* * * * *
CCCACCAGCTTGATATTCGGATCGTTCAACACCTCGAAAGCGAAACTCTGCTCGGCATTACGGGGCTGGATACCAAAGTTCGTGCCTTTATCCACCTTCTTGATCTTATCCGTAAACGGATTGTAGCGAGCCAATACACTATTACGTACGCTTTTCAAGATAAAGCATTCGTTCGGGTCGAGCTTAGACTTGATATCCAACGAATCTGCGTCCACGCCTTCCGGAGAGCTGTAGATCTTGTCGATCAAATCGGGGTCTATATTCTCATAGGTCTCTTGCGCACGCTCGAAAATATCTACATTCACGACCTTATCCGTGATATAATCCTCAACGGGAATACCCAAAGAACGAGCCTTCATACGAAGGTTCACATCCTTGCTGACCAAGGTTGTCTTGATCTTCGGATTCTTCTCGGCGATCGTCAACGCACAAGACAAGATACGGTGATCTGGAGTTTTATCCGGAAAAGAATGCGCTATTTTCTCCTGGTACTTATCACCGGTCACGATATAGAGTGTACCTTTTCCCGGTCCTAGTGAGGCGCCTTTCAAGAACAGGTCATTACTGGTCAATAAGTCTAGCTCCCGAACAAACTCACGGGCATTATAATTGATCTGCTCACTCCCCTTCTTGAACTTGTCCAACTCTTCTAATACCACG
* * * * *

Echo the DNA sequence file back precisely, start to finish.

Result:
CCCACCAGCTTGATATTCGGATCGTTCAACACCTCGAAAGCGAAACTCTGCTCGGCATTACGGGGCTGGATACCAAAGTTCGTGCCTTTATCCACCTTCTTGATCTTATCCGTAAACGGATTGTAGCGAGCCAATACACTATTACGTACGCTTTTCAAGATAAAGCATTCGTTCGGGTCGAGCTTAGACTTGATATCCAACGAATCTGCGTCCACGCCTTCCGGAGAGCTGTAGATCTTGTCGATCAAATCGGGGTCTATATTCTCATAGGTCTCTTGCGCACGCTCGAAAATATCTACATTCACGACCTTATCCGTGATATAATCCTCAACGGGAATACCCAAAGAACGAGCCTTCATACGAAGGTTCACATCCTTGCTGACCAAGGTTGTCTTGATCTTCGGATTCTTCTCGGCGATCGTCAACGCACAAGACAAGATACGGTGATCTGGAGTTTTATCCGGAAAAGAATGCGCTATTTTCTCCTGGTACTTATCACCGGTCACGATATAGAGTGTACCTTTTCCCGGTCCTAGTGAGGCGCCTTTCAAGAACAGGTCATTACTGGTCAATAAGTCTAGCTCCCGAACAAACTCACGGGCATTATAATTGATCTGCTCACTCCCCTTCTTGAACTTGTCCAACTCTTCTAATACCACG